Mar 19, 2009
LIL fabricates high-resolution nanostructures fast
High-intensity laser interference lithography (LIL) offers a simple and cost-effective method to prepare large-area periodic surface patterns well below 5 nm in size without resist and without elaborate processing.
Industrial end users are currently discouraged from expanding their nanotechnology-related business activities by either unacceptably high costs or difficulties in controlling production processes on a nanometric scale. The main lithography technologies available for direct structuring of nano features include ion beam lithography, electron beam lithography and scanning probe lithography. All of them use a time-consuming sequential writing strategy, which requires high mechanical and electrical stability of the system.
Looking ahead, researchers believe that LIL will play a key role in unlocking the full potential of nanolithography. The main advantages of the nanostructuring technique are high resolution compared with other optical technologies, and low cost and high efficiency compared with other beam technologies. LIL is well suited to industrial use and could help to drive the rapid development of nanoscience leading to new processes and applications.
In recent work, which was published in Nanotechnology, researchers have achieved ordered nano-patterns with feature sizes less than 5 nm on semiconductor materials. Four-beam interference patterns were generated to create periodic arrays of holes in GaAs, covered with SiO2 bubbles, which were then written directly into the sample. The smallest feature could not be observed by atomic force microscopy (AFM) with resolution better than 5 nm, which indicates that the smallest feature of the pattern was less than 5 nm. The time taken to fabricate the LIL nano-patterns was less than 5 min including processing.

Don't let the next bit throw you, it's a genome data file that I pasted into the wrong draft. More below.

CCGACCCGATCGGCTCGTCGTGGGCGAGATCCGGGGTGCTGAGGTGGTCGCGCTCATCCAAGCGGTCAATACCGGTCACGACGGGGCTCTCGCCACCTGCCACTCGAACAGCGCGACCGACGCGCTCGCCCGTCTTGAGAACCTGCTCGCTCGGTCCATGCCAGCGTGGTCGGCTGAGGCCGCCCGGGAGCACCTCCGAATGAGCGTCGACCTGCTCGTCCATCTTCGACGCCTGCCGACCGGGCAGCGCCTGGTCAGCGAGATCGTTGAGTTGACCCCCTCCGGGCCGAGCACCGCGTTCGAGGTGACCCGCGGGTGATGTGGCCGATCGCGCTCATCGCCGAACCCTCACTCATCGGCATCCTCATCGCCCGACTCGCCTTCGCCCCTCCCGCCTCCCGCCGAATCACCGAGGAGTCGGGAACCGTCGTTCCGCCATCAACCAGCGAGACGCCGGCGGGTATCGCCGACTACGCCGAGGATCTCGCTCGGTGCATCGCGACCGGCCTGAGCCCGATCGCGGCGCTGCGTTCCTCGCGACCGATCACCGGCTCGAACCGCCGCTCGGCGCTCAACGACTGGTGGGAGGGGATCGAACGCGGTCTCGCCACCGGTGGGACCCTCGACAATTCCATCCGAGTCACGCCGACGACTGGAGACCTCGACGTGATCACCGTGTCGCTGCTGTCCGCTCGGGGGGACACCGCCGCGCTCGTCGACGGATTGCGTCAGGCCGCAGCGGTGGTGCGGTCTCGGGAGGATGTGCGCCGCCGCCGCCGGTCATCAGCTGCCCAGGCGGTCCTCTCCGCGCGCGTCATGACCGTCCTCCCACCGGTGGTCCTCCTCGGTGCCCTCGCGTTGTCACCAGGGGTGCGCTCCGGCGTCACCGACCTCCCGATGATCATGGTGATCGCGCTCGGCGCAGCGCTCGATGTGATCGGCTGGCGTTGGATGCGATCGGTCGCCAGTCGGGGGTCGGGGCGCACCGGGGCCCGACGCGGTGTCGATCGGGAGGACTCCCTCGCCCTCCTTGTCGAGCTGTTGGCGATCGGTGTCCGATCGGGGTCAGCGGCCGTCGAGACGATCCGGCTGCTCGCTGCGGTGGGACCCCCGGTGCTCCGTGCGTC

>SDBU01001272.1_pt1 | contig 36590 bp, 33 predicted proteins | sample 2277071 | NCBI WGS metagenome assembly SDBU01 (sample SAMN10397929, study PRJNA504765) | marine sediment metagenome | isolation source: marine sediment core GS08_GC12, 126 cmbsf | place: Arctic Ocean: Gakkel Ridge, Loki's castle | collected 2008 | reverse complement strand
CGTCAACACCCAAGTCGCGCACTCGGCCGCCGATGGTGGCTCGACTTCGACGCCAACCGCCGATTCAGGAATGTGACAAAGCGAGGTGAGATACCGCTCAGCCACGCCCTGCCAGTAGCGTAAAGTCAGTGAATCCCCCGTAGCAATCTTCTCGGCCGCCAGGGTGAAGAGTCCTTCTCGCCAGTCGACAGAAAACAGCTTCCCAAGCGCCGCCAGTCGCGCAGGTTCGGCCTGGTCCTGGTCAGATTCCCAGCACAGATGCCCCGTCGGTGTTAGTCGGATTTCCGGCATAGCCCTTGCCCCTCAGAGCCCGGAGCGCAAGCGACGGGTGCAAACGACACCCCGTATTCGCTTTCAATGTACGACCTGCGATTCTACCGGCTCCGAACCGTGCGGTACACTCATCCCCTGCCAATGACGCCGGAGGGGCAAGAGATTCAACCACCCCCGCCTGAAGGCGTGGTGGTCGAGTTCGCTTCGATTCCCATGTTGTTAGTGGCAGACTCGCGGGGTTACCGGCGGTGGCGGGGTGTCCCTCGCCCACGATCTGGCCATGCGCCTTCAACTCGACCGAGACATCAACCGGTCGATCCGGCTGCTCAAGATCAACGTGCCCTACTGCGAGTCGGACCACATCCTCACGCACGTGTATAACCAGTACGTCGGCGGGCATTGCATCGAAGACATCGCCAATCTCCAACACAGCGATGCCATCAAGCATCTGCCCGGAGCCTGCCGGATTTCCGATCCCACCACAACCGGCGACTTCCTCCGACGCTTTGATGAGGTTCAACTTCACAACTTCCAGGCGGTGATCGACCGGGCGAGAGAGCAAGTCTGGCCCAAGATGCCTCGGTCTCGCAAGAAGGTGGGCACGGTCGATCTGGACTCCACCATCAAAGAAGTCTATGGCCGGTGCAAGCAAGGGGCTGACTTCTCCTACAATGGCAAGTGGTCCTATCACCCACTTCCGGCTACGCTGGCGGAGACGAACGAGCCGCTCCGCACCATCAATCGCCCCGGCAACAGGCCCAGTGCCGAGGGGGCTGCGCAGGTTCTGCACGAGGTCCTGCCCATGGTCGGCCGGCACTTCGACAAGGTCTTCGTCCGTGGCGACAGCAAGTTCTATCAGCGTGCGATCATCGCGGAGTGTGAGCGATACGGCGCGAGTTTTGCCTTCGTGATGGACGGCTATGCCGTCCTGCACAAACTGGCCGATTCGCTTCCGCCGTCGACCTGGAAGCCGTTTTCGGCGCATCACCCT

This work was financed by the European FP6 Project "Development of lithography technology for nanoscale structuring of materials using laser beam interference (DELILA)" (contract 027976).
About the author
The work was performed within the consortium of the EU FP6 project DELILA. Senior researcher Dr Changsi Peng, assistant researchers Chunlei Tan and Janne Pakarinen, and Prof. Markus Pessa are working for the Optoelectronics Research Centre (ORC), Tampere University of Technology, Tampere, Finland. Researchers Vladgmir N Petryakov and Dr Yury K Verevkin are working for the Institute of Applied Physics (IAP), Russian Academy of Sciences, Nizhny Novgorod, Russia. Dr Jin Zhang and Dr Zuobin Wang are working for the Manufacturing Engineering Centre (MEC), Cardiff University, Cardiff, UK. Dr Sandiago M Olaizola is working for the Department of Microelectronics, Centro de Estudios e Investigaciones Técnicas de Gipuzkoa (CEIT), San Sebastian, Spain. Dr Thierry Berthou is working for SILIOS Technologies SA (SILIOS), Peynier, France. ORC is mainly responsible for materials research, IAP and CEIT are mainly responsible for LIL systems, MEC is the coordinator of DELILA, SILIOS is mainly responsible for the exploitation of the LIL technology. For more information, contact Dr Changsi Peng.